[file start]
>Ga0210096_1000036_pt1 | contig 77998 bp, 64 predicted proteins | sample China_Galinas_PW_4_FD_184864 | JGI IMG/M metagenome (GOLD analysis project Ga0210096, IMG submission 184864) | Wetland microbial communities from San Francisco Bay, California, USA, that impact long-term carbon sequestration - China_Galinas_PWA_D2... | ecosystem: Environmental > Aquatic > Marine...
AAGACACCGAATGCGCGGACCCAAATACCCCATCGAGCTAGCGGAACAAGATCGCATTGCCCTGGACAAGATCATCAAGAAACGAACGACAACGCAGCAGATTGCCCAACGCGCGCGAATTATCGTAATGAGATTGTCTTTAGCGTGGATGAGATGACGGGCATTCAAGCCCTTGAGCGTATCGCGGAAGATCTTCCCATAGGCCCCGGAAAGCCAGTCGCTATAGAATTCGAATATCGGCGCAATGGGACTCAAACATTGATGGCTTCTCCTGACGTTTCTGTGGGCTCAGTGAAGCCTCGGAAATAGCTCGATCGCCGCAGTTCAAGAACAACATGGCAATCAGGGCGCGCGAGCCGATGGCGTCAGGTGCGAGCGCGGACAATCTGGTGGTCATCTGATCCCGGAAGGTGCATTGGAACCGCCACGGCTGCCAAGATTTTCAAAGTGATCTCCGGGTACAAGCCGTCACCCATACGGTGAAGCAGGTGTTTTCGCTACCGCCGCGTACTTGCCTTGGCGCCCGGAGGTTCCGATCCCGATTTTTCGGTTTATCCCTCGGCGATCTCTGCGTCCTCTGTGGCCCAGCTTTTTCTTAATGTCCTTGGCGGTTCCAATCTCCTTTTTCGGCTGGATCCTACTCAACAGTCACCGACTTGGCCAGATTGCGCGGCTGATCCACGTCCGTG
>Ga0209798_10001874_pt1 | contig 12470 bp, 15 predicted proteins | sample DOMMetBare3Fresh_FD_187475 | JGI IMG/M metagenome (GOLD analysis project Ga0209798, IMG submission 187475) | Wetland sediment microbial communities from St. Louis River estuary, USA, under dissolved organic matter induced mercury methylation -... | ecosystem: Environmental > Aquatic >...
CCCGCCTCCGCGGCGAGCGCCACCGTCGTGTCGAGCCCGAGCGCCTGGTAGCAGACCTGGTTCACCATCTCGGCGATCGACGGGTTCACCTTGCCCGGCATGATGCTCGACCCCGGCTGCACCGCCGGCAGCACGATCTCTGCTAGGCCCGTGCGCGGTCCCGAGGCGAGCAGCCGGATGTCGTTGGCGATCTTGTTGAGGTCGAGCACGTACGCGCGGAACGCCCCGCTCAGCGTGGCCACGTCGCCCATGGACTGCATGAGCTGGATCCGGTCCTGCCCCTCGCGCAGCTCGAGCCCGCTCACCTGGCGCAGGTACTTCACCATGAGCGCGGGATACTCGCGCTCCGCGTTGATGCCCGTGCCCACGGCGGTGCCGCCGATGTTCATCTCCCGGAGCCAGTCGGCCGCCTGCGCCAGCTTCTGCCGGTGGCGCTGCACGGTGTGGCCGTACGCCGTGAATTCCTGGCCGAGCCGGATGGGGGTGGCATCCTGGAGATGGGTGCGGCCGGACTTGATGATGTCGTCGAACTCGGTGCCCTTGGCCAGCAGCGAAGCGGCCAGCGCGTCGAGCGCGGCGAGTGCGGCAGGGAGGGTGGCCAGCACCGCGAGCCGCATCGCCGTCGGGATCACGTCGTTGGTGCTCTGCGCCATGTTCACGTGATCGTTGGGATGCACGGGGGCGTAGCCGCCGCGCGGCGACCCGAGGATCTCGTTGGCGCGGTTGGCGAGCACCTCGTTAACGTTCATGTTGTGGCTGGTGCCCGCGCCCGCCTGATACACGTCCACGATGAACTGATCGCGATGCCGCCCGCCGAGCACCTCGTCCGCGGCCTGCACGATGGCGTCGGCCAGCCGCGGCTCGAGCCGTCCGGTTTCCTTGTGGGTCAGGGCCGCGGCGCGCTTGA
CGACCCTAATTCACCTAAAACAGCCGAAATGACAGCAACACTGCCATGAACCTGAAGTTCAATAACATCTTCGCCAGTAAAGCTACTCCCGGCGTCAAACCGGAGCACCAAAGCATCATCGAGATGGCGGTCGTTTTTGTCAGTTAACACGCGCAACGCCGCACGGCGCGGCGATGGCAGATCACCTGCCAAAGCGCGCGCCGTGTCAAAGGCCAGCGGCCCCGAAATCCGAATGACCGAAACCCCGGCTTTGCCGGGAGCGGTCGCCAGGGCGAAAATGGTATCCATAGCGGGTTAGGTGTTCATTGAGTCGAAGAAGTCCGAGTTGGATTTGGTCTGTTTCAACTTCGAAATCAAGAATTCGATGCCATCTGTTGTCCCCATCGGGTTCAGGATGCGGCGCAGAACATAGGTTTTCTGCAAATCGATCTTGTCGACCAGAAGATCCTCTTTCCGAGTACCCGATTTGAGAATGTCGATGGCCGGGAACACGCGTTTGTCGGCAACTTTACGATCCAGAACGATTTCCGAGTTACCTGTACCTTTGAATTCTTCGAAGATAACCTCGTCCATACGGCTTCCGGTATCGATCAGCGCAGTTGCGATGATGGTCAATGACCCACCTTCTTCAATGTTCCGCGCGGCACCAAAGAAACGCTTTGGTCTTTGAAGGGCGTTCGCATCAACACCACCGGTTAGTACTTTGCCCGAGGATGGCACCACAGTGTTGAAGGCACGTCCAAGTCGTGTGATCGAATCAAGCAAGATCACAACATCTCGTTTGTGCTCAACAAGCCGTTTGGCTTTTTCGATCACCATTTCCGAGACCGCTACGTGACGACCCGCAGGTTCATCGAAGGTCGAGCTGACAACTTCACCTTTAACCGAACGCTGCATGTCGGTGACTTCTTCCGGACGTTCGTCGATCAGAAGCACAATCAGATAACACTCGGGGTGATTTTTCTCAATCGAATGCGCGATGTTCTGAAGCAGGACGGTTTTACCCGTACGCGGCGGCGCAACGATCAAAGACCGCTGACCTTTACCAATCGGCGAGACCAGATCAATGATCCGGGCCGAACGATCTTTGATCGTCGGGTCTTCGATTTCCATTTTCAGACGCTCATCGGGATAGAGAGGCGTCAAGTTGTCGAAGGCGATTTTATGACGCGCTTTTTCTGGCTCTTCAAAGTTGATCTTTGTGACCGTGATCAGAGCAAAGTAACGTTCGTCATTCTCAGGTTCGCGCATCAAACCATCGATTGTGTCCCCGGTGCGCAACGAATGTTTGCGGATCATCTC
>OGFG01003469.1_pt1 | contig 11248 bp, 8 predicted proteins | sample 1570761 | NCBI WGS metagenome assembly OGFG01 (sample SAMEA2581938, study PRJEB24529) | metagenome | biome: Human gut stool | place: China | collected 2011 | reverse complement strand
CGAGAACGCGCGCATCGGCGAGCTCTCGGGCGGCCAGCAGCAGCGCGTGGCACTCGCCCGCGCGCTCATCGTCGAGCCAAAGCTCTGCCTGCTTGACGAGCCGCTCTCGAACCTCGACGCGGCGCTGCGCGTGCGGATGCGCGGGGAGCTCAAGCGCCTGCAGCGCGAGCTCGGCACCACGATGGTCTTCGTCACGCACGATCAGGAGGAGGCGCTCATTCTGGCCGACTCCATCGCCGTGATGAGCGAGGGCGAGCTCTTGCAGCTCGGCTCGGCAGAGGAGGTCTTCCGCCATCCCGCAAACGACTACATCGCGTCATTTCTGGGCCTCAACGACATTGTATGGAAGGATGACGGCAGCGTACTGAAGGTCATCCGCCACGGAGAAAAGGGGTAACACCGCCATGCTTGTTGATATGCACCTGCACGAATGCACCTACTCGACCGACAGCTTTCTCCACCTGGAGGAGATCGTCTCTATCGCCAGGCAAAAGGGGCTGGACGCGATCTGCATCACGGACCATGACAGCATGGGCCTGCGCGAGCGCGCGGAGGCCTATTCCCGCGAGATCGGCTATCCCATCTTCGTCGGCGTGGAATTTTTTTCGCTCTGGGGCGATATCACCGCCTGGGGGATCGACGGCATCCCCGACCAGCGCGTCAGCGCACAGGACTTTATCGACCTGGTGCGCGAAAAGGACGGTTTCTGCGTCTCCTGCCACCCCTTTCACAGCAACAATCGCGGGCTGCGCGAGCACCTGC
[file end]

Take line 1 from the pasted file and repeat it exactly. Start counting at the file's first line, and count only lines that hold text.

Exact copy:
>Ga0210096_1000036_pt1 | contig 77998 bp, 64 predicted proteins | sample China_Galinas_PW_4_FD_184864 | JGI IMG/M metagenome (GOLD analysis project Ga0210096, IMG submission 184864) | Wetland microbial communities from San Francisco Bay, California, USA, that impact long-term carbon sequestration - China_Galinas_PWA_D2... | ecosystem: Environmental > Aquatic > Marine...